Print this article
May 13, 2016
James Newton Howard Receives BMI Icon Award
David Newman tributed with Classic Contribution Award by Jon Burlingame
BEVERLY HILLS, Calif.—Prolific film composer James Newton Howard received the BMI Icon award for career achievement, while renowned conductor David Newman received the Classic Contribution Award, at the annual Film and Television Awards of Broadcast Music Inc. (BMI) Wednesday night at the Beverly Wilshire Hotel.
Howard, an eight-time Oscar nominee as well as a Grammy and Emmy winner, is best known for such films as The Hunger Games series, The Fugitive, The Sixth Sense, King Kong, Pretty Woman, and collaborations with Hans Zimmer on Batman Begins and The Dark Knight.
BMI President and CEO Mike O'Neill called him "one of the most influential and distinctive composers of our time" and cited "his versatility and his vision" in scoring more than 120 films over the past three decades.
A tribute video contained praise from several directors including M. Night Shyamalan (Signs, The Village), who thought the award should be named after his longtime musical collaborator; Lawrence Kasdan (Grand Canyon, Wyatt Earp), who quipped that he was "too good looking to be a composer" but called him "the perfect partner"; Peter Jackson (King Kong), who praised his "phenomenally Herculean effort" to score the film in a matter of weeks; Francis Lawrence (the Hunger Games films), who cited the composer's ability to bring "magic" via music; and Tony Gilroy (Michael Clayton), who spoke of the excitement of watching Howard create music in his studio that "changed everything" about a scene.
Also conveying their congratulations were Elton John, who called Howard "an integral part of my life for a long time," referring to the 1970s when Howard played keyboards for the pop star; and Barbra Streisand, who worked with him on The Prince of Tides.
"More than ever," Howard said in accepting the award, "I hold this job as a precious thing. It's a privilege to write music for films. Our job is to tell stories – to write music which supports the movie in a beautiful symbiosis with the images. Nowhere does it say that movie music should be without substance; both are possible."
Introducing Classic Contribution Award recipient David Newman – another Oscar-nominated composer who has in recent years brought classic film music into concert halls around the world – BMI vice-president for film and TV relations Doreen Ringer Ross called him "the most astonishing conductor" and cited his work with the American Youth Symphony (doing three years of Jerry Goldsmith scores, then three of Danny Elfman music) as helping to prepare the next generation of professional musicians.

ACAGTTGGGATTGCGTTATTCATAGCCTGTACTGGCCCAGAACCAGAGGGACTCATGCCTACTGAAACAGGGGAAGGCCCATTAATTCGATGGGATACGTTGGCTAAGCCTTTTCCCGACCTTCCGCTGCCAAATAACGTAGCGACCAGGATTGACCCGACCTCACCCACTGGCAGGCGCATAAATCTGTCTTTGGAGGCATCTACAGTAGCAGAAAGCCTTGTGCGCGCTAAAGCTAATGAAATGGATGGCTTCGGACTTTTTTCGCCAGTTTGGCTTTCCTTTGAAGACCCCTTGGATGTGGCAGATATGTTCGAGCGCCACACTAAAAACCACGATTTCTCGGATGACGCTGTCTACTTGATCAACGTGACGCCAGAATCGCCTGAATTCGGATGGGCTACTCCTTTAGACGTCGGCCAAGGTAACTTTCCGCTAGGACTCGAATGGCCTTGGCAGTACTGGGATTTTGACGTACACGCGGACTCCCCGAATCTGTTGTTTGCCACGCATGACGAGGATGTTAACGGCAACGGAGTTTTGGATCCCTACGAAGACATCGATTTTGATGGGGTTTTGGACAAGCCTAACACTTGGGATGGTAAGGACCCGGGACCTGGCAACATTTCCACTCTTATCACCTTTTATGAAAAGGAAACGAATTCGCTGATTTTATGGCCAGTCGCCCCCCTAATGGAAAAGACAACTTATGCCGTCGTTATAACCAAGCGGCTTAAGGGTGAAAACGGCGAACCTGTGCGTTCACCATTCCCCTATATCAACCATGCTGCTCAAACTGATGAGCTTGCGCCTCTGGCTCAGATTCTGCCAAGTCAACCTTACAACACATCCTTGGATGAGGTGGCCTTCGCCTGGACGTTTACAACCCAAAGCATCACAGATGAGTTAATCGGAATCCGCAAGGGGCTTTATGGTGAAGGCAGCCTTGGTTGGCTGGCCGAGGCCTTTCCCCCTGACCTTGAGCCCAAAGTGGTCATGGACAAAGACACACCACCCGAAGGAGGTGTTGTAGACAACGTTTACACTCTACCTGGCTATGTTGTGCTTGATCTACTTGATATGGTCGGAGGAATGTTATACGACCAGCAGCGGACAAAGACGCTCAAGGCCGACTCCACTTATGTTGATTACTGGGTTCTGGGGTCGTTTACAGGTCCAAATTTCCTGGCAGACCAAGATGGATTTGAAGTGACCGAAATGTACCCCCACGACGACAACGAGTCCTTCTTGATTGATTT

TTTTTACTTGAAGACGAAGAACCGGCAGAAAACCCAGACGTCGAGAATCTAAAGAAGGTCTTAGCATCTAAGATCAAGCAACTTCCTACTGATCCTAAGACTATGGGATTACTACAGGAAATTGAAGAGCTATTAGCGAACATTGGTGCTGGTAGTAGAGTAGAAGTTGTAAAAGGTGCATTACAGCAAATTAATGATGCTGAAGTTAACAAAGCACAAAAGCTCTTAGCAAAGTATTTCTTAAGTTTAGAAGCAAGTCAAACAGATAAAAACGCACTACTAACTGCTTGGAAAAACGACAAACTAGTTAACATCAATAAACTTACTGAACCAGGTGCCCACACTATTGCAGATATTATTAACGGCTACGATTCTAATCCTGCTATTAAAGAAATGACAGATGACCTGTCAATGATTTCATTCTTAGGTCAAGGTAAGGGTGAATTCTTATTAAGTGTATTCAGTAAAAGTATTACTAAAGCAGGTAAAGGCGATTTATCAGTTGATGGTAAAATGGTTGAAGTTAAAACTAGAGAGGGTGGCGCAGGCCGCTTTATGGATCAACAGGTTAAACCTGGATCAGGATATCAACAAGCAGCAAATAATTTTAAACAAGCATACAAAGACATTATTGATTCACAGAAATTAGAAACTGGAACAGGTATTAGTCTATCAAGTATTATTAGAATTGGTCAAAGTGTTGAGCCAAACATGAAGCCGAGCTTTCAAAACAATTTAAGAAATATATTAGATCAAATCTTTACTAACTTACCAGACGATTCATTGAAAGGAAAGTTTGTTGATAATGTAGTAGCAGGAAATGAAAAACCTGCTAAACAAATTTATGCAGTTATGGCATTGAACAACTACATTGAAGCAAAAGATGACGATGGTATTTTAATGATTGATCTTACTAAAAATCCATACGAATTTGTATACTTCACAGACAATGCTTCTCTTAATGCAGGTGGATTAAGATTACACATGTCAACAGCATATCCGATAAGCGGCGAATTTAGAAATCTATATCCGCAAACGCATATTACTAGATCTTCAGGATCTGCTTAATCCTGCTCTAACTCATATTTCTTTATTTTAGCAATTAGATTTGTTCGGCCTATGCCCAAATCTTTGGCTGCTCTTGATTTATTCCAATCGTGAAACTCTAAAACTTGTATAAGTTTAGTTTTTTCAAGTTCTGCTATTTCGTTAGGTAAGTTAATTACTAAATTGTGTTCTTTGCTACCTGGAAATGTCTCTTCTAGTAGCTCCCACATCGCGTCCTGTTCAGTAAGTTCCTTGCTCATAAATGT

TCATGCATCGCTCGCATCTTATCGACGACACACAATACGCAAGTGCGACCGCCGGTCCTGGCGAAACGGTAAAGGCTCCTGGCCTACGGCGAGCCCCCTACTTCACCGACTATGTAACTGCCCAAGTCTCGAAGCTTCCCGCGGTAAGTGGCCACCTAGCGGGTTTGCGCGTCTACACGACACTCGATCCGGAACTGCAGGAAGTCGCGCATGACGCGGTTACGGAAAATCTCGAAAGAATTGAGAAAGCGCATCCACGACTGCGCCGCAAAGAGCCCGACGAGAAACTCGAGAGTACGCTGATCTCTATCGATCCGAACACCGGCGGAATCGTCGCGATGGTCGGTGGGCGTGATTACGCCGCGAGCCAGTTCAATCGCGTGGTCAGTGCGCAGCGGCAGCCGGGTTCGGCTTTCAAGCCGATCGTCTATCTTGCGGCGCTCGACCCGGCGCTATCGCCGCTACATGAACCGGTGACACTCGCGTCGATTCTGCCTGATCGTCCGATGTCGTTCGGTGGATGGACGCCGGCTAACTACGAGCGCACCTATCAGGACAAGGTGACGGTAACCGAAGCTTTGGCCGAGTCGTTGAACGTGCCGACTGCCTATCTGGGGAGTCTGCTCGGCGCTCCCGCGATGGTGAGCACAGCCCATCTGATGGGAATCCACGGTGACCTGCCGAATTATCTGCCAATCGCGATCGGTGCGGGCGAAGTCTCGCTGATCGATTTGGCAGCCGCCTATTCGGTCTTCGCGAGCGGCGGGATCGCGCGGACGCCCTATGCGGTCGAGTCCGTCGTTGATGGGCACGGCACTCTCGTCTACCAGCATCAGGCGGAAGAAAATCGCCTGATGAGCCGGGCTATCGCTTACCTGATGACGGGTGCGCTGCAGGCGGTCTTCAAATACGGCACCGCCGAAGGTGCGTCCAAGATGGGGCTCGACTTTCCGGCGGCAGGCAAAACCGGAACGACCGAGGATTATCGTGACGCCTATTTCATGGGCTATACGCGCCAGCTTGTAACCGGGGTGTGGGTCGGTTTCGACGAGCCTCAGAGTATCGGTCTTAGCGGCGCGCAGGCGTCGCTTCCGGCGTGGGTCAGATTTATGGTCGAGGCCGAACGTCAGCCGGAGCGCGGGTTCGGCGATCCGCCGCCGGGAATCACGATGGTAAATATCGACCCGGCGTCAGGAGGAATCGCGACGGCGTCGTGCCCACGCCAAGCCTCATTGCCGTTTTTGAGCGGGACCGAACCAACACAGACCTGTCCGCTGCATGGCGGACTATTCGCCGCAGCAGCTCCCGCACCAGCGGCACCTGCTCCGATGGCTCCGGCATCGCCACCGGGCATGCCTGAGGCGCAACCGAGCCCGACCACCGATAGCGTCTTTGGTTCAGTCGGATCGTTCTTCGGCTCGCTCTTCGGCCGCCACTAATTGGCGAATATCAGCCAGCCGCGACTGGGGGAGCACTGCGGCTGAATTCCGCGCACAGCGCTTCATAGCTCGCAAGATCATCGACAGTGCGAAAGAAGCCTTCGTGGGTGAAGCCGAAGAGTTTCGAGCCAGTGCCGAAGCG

Accepting the award, Newman said "we are ambassadors of film music... concert music and film music go hand in hand," citing the energy and excitement felt by crowds who now, by the tens of thousands, attend live-to-picture performances by symphony orchestras – effectively educating people in the role of music in film and demonstrating that this music has value and power.
Also during the evening, dozens of awards were handed out to composers whose music appeared in box-office hits and on top-rated television shows over the past year. Winners of multiple awards included Tom Holkenborg (Deadpool, Batman v. Superman: Dawn of Justice, Mad Max: Fury Road, Black Mass), Christopher Lennertz (Ride Along 2, My Big Fat Greek Wedding 2, The Boss), Mark Mothersbaugh (Pitch Perfect 2, Hotel Translyvania 2, Alvin and the Chipmunks: Road Chip, Vacation), Brian Tyler (Avengers: Age of Ultron, TV's Scorpion and Hawaii Five-0), Thomas Newman (Spectre, Bridge of Spies), Atli Orvarsson (The Perfect Guy, TV's Chicago Fire, Chicago Med, Chicago P.D.) and Trevor Morris (London Has Fallen, TV's Vikings).
In TV, multiple awards went to Rob Simonsen (Blue Bloods, Life in Pieces), Blake Neely (Blindspot, Supergirl, The Flash) and Brian Kirk (NCIS, NCIS: New Orleans). Veteran composer Mike Post received his 50th BMI award for Law & Order: SVU.
©2016 Jon Burlingame
|Copyright © 2002-17 The Film Music Society, all rights reserved.|